I'm so grateful that the one year he was reticent to continue dancing (3rd grade) I insisted he take one class amidst all the sports, not because I expcted dance to become his first love, but because I knew that he really enjoyed himself while dancing and the only reason he wanted to quit was peer pressure.

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gibbon256
I love hearing stories like that, Gibbon!! It does remind me of the tremendous positive influence we teachers can have on a youngster.....

 

Thank you and no doubt about the tremendous power a positive teaching influence can have on our children Clara, fingers crossed that he remains blessed with such positive influences as he goes through the next phase in his training years!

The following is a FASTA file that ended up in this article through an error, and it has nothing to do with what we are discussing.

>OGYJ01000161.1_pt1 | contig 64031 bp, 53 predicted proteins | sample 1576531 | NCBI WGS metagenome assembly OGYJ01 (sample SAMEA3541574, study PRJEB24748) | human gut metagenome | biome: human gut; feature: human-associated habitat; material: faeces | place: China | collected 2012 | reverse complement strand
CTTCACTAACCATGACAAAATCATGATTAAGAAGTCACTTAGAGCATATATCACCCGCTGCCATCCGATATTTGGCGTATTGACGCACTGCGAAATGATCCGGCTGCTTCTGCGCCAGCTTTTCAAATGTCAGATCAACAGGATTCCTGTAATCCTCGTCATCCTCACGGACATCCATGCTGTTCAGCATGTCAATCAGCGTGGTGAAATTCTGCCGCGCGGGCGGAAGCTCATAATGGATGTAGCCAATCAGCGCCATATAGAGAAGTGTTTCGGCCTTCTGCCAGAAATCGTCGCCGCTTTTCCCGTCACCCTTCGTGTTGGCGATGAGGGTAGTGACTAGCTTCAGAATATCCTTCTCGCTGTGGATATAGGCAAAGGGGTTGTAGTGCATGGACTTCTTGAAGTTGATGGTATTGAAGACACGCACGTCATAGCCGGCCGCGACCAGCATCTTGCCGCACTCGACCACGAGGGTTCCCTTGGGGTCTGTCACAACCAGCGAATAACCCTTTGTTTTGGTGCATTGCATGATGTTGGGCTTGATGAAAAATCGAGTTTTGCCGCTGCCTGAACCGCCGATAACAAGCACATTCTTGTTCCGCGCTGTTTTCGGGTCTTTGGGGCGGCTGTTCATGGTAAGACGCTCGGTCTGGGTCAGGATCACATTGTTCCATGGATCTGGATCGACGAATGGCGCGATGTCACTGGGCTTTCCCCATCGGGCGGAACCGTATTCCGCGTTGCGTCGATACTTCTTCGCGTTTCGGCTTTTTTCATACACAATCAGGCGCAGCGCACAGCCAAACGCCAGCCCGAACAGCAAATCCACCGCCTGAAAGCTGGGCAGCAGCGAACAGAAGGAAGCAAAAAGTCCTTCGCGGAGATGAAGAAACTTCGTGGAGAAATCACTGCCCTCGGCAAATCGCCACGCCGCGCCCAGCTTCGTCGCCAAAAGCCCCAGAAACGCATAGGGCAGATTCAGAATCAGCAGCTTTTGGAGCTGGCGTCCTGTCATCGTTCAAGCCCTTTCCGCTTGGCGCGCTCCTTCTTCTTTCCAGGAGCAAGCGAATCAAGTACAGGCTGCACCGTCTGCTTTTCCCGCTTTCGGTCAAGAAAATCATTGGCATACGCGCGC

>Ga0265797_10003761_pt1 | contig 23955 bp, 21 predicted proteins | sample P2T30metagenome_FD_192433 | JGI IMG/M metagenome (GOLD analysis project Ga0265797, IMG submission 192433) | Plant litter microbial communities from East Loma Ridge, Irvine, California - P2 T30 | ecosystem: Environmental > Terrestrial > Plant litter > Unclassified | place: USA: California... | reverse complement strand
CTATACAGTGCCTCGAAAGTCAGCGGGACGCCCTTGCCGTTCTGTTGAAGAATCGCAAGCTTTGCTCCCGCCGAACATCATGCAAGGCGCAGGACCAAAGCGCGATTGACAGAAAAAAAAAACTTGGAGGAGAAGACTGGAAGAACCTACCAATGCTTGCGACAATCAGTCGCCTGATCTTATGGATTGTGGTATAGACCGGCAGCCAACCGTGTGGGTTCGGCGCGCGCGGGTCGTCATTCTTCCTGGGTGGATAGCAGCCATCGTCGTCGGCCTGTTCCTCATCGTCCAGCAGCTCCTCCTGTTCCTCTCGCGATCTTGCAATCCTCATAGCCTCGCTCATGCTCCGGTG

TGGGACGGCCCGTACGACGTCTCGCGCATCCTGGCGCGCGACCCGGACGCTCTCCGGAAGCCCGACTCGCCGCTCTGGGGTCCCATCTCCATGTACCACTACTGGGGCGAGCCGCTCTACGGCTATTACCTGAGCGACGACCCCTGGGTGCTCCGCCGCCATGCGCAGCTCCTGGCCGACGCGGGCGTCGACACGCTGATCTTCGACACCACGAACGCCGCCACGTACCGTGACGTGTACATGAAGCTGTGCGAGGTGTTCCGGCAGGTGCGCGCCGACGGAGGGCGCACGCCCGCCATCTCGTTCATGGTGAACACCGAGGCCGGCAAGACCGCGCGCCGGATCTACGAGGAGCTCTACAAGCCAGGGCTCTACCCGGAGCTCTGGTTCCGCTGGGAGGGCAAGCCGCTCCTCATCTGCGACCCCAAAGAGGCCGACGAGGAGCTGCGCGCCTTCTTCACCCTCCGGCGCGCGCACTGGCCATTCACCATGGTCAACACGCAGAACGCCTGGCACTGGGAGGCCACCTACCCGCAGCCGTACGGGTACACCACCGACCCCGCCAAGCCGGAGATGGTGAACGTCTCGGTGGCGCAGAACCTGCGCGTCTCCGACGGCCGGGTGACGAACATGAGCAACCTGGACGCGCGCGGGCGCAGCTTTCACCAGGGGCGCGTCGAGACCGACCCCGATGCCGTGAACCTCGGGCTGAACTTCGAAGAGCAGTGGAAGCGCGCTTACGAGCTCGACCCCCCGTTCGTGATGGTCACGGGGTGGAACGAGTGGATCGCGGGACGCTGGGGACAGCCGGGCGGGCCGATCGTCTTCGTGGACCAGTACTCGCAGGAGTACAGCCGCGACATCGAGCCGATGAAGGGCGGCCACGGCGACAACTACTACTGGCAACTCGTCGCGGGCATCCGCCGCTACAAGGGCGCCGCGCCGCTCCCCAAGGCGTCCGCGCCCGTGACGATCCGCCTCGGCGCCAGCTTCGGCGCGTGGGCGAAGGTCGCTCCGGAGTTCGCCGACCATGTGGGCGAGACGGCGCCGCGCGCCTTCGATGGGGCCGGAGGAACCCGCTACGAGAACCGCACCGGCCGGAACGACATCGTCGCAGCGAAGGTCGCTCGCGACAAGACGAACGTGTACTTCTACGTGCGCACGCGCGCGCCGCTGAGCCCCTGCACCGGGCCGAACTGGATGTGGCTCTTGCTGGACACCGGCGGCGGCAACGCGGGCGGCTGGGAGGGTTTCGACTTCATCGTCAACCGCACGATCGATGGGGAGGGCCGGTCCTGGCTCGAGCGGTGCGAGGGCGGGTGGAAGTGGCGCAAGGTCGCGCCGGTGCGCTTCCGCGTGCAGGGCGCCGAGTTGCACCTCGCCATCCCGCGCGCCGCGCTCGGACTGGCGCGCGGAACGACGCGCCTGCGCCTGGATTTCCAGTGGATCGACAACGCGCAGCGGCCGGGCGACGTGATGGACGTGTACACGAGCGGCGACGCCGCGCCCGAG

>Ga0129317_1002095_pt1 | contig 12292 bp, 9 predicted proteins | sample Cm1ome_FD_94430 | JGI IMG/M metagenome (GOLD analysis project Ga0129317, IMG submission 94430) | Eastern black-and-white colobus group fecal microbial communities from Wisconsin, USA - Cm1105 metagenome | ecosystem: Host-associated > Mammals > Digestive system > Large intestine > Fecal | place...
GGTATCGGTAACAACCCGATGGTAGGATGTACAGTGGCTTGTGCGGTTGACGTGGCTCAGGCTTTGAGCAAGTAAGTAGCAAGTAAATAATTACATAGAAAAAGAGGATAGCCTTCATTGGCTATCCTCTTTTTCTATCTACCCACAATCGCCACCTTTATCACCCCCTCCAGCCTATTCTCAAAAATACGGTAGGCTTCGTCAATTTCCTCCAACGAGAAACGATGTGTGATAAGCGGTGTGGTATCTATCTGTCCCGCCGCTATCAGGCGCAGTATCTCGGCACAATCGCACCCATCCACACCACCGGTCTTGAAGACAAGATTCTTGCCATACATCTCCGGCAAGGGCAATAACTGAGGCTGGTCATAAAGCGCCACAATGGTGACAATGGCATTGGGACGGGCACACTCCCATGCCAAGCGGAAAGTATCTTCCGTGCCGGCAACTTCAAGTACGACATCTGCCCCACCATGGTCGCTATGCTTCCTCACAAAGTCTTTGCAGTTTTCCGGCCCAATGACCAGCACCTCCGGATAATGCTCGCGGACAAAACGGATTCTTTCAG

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Clara 76

Fingers (and toes!) crossed, Gibbon!!!

 

Keep us posted!

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aussie

Hello from Australia.

My son nagged and nagged for six months when he was six to do ballet. I was reluctant to have him start as there was no history of dance within our family. His 2 older sisters were both rep team soccer players! Eventually, he told me that he wanted to do ballet because Stephen Gerrard (his hero) of Liverpool football club did ballet to improve his flexibility.

I signed him up and we haven't looked back. He's nearly 10 now, and loves ballet with a passion.